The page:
An interest in machinery, engineering and a hands-on, practical approach to learning are among the traits you will need to study agricultural engineering, Munster Technological University’s (MTU) Kerry campus in Tralee teaches the rest.
Dr Daniel Riordan is head of the Department of Technology, Engineering and Maths at MTU and explains exactly what the course has to offer to students.
“Agricultural engineering is about the design of agricultural machinery,” he explains. “It involves mechanical engineering, electronic engineering and design aspects, but also a knowledge of agriculture.”
On the engineering side, the course involves modules from mechanical engineering with the addition of agriculture specific modules, covering subjects such as soil, animal husbandry, dairy production, agri planning and agribusiness management.
Technical drawing – both hand- and computer-aided drawing (CAD) – is an important component of the course.
Daniel explains: “That is a big part of the course because our graduates are design engineers and they will be involved in the design of agricultural machinery.”
There are also modules on electronics, computer simulation of machines, product design, project management and maths.
MTU offers both an NFQ Level 8 (four-year programme) and an NFQ Level 7 (three-year programme) Agricultural Engineering course. Students pursuing the Level 7 will exit with a bachelor of engineering (BEng), while Level 8 graduates will hold a bachelor of science (BSc).
There is a lot of leniency in the course and it caters towards different entry ways and progressions.
For example, Daniel says: “If somebody takes on the Level 7 or the Level 8, they might like to exit after two years – things change in people’s lives – and they can exit with a higher certificate Level 6.
“Similarly, if they enter the Level 7 course, which requires fewer points in the CAO (for example), as long as they get through and graduate with a Level 7, we welcome them onto the year four to get their Level 8.”
The ag engineering course is synonymous with practicality.
“We’re very much into the practical application of work,” Daniel explains. “One thing we feel is very true is that you can’t really design something unless you know how it’s going to be made.
“For example, in first year, all of our students learn practical machining skills with plastics and metals. They learn how to work in the workshop. They learn to weld and the different types of welding. They also learn how to cut and shape metal and plastics. It’s very practical and hands on.”
Daniel continues: “We have a large garage with a lot of machinery; a lot of tractors and farm machinery. Everything they learn in the classroom about farm machinery, they’re then taken down to the garage and they’re shown.”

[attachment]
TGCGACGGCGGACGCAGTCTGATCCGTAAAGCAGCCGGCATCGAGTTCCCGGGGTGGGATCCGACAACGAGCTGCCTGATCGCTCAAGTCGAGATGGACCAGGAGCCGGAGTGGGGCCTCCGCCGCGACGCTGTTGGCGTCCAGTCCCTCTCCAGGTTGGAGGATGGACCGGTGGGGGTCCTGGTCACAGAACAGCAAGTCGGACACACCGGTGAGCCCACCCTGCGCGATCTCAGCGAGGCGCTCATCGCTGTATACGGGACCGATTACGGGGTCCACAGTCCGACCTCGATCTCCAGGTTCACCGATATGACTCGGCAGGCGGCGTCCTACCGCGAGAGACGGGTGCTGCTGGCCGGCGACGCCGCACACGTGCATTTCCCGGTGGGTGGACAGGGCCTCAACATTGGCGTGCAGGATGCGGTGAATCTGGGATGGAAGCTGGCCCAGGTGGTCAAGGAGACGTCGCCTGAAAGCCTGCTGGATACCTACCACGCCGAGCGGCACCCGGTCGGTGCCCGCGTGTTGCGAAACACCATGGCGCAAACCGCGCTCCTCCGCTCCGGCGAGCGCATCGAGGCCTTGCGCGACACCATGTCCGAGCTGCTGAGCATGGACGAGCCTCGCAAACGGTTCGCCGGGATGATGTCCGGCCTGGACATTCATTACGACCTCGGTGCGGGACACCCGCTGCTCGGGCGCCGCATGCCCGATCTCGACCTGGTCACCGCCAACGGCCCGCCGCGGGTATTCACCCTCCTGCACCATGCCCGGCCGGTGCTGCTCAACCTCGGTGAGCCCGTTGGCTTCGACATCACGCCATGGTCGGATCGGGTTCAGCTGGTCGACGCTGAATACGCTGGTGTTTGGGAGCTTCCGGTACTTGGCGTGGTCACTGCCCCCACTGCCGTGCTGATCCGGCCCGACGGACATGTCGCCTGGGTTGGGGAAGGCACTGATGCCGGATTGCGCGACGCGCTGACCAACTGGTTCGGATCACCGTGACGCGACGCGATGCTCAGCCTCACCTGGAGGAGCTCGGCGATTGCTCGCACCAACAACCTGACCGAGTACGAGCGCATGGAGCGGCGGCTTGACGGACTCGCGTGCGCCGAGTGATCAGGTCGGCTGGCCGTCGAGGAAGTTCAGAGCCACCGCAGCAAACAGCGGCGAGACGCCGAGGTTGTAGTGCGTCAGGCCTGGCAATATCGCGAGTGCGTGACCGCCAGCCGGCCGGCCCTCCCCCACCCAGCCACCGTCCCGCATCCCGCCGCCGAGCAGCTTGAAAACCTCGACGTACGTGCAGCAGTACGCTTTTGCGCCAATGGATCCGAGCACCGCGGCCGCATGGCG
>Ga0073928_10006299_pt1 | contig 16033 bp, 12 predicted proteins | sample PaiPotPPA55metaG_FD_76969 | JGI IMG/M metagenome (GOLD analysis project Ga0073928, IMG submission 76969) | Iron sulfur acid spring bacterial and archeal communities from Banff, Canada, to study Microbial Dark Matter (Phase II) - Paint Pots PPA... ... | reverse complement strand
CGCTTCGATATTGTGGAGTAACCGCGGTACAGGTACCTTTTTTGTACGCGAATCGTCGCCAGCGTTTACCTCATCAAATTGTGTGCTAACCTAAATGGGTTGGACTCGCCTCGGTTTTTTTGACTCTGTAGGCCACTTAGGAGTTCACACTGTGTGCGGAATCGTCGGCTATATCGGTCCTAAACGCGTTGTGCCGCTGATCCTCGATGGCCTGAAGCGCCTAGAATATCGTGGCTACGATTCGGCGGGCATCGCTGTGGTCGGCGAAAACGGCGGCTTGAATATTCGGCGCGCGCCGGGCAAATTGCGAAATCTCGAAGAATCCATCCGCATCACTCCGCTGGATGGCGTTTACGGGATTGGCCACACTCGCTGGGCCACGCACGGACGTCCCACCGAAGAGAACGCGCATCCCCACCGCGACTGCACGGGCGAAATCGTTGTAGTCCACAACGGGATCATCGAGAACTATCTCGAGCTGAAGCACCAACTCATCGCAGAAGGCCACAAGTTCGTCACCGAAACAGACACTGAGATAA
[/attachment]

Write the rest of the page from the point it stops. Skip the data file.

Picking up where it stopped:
Most modules also contain elements of project work, both as team work and individual projects. Especially in the final year of both Level 7 and Level 8 courses, students have a large project where they have to design a product from scratch over the two semesters.
Third year also includes a work placement for 12 weeks, which in most cases is paid and can be done either in Ireland or abroad.
Opportunities to progress
There is a strong demand for engineers and an agriculture engineering degree is very transferrable to different sectors within the larger industry.
“A lot of our graduates work with agricultural machinery companies, like Dairymaster, Abbey Engineering and McHale,” Daniel says. “They don’t necessarily end up in ag machinery companies, though – they also end up in general engineering roles for other companies which require an engineering degree. They are trained specifically for agriculture and designing agricultural machinery, but they can operate as engineers in most fields.”
Don’t fear maths
If you are interested in studying agricultural engineering, there are some Leaving Cert (LC) subjects you can choose that will be beneficial in the course. Technical drawing, physics, any engineering or science subjects and biology are all good choices.
Daniel says that there are many students who worry about the maths modules in the course.
“Most engineering courses require honours maths as an entry requirement, but we don’t,” he says. “We’re more a believer in being able to do basic mathematics to a very high standard.
“In first year, our pass mark for maths is 80%,” he continues. “It’s 40% in every other module. The reason is that it’s basic maths – it’s quite straightforward. We’re not asking anybody coming out of this degree to be a world class mathematician. We’re asking that they are able to execute basic mathematics to a very high standard and reliability.”
For anyone who is worried about maths, Daniel says that it is just a matter of putting the hours in to get better. Ultimately, it is “nothing to be afraid of”.
Females in engineering
It is no surprise to anyone that engineering is a male-dominated field – something that might be even more noticeable in agri engineering.
“Women are in the minority across any engineering course,” Daniel admits. “But maybe it’s a little bit more pronounced in agricultural engineering, because both engineering and agriculture are under-represented. But there’s nothing at all stopping a woman taking this on.”
Daniel couldn’t be more right – currently, one of the best students across all four years is a woman and the course features many female lecturers.
“One of the female lecturers is a chartered engineer; she’s more focused on the project management and work placement area,” Danny says.
“One of our other female lecturers is an agricultural engineer. She studied in IT Tralee (now MTU Kerry) and [also at] Harper Adams in the UK. She teaches a lot of our very practical courses and also agricultural mechanics – engines, transmissions and tractor performance. Along with lecturing, she does a lot of work in the garage itself with the agricultural machinery and is an expert in sprayer technology.”